This is hardly the first time a party has said one thing on the campaign trail only to go quiet once in office, but a 2020 IRCC report on Canada’s citizenship program gives hope to would-be Canadian citizens who have been reluctant or unable to apply while those fees remain. The report found that the fees are a barrier for certain immigrants, particularly refugees and families with lower incomes.

Will the Liberals follow through on their promise to scrap citizenship fees? We’re not holding our breath, but the government may wish to pursue it before their current mandate ends.

6. A new Municipal Nominee Program

Scraping citizenship fees wasn’t the only promise or plan the Liberals tabled back in 2019  — they also wanted to give municipalities a big say in immigration to Canada by allowing local communities, chambers of commerce, and local labour councils to directly sponsor permanent immigrants.

To date, not a single chamber of commerce or local labour council has sponsored an immigrant, and the only local communities that have done so were approved through other programs such as the Rural and Northern Immigration Pilot.

It would be a sign of real ambition for the Municipal Nominee Program to exist in reality and not only in political manifestos. An MNP would give communities and immigrants alike a massive boost, economically and socially, and share the spread of newcomers to Canada farther and wider.

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7. Pathways to PR for foreign workers already in Canada

Canada is looking to make it easier for graduates and workers with temporary status in Canada to transition to permanent resident status.

Speaking to media outlet Bloomberg last November, Canada’s Minister of Immigration, Marco Mendicino stated, “For those who are already in Canada and here on a temporary basis, it behooves us to see whether or not there’s a way to accelerate their pathway to becoming Canadian.”

We’ve already seen some moves towards this goal in the opening weeks of 2021, notably with a new temporary policy that will allow tens of thousands of recent international students to apply for an extra open work permit, valid for up to 18 months. These work permits will enable these graduates and workers to remain in Canada and work towards gaining the Canadian work experience necessary to qualify for permanent resident status.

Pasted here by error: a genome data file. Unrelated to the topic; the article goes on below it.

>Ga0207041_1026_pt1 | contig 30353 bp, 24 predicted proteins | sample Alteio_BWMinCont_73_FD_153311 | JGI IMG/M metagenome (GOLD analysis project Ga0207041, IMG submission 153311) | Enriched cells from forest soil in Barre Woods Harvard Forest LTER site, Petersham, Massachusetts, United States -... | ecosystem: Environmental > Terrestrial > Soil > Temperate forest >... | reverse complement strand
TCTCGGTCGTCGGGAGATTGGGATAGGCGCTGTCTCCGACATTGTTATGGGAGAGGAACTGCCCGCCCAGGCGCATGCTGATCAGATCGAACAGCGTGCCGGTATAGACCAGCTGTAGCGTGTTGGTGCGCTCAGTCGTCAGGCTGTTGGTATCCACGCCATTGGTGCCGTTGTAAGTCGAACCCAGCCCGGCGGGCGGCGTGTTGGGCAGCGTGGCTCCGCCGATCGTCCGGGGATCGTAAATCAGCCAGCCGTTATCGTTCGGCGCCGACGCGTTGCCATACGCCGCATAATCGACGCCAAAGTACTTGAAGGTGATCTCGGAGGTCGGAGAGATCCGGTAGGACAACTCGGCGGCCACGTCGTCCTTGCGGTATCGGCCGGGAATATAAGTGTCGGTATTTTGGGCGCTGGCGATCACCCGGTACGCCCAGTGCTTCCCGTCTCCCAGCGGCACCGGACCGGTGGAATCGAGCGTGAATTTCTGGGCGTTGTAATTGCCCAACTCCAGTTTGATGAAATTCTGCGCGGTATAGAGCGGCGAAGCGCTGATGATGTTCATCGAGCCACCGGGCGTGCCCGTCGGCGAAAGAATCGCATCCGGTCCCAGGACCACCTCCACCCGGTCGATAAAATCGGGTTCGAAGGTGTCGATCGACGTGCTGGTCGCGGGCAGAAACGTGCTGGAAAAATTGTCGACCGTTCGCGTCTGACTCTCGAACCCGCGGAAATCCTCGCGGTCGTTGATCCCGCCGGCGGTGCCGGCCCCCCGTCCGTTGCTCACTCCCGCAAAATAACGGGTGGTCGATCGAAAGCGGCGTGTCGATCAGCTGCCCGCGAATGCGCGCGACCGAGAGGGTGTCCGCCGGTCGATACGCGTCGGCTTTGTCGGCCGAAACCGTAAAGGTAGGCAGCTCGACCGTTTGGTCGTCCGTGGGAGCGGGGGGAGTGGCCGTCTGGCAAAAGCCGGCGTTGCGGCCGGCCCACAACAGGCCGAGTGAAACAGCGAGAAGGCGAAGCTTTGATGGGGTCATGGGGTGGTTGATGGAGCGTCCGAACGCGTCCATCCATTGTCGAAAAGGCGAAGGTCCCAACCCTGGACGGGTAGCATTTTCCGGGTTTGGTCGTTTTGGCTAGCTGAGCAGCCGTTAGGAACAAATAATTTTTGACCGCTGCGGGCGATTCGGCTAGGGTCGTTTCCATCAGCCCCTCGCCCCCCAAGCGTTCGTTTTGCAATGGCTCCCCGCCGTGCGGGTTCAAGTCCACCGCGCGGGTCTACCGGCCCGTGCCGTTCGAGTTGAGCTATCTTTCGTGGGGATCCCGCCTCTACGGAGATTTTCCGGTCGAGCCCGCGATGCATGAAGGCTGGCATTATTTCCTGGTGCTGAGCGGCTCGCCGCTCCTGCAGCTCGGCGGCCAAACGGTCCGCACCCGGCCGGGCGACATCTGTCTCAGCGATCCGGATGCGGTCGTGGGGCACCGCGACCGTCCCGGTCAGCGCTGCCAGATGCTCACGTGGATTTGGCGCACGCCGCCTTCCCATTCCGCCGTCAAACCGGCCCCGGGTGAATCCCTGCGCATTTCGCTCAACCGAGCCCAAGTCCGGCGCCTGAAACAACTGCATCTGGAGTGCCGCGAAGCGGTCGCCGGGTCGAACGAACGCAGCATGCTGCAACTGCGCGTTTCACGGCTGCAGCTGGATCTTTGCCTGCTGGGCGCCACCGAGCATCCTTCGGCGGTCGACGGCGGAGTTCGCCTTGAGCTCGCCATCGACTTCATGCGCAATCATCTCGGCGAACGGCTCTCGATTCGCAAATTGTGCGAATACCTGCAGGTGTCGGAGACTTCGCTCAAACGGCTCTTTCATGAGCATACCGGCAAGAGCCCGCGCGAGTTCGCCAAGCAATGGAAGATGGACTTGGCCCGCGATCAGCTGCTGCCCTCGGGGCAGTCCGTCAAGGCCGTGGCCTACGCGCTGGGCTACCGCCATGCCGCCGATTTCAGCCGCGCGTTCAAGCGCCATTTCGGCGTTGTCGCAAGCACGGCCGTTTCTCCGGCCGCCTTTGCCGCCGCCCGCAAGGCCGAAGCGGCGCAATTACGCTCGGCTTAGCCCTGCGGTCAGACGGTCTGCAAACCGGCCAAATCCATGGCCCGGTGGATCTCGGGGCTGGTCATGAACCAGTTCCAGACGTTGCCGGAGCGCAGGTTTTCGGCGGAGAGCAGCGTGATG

We may also witness similar temporary policies for certain foreign workers in particular industries. Watch this space.

8. Canada-UK Trade Continuity Agreement to be ratified

Britons are currently in a situation where they don’t have access to the Canada-European Union Comprehensive Economic and Trade Agreement (CETA), but there is no alternative agreement in place — at least not yet. (It’s a cruel world, to vote yourself out of a free trade agreement that allows you to work in Canada, but here we are.)

That said, Canada and the UK have outlined their joint intention to continue mutual access to both countries’ labour markets under certain conditions, in a manner that is expected to be similar to the provisions of the CETA.

Under the Canada-UK Trade Continuity Agreement — or Canada-UK TCA, which will replace the CETA for Britons — certain British service providers, independent professionals, intra-company transferees, business visitors, and investors should be able to work in Canada without those positions first needing to be offered to Canadian citizens. Ratification of the Canada-UK TCA is expected in 2021.

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9. Ontario adopts points system for key OINP streams

Canada’s most popular immigration destination, Ontario, looks set to adopt an expression of interest-style points system for selecting candidates through five streams of the OINP. Similar to Express Entry, the proposed changes would introduce a points-based EOI ranking system for selecting candidates for the following streams:

These streams currently operate on a first-come, first-served basis. A switch to the EOI-style streams that are popular across Canada would bring some much-needed innovation to the OINP and give potential applicants a better idea of what they need to achieve in order to be successful through the program.

10. Quebec (finally) moves to electronic processing and introduces new pilots

As of January 26, 2021, all applications submitted under the Quebec Experience Program must be sent electronically. Quebec’s Ministry of Immigration will no longer accept paper applications after that date. A similar requirement comes in for foreign students looking for approval from Quebec to study in the province.

Quebec also intends to launch three new pilot programs in early 2021, targeting orderlies, workers in the artificial intelligence, information technologies and visual effects sectors, and food processing workers.

If you want to be the first to find out when any of these changes take effect, or when new changes are announced, all you have to do is register for a free Moving2Canada account!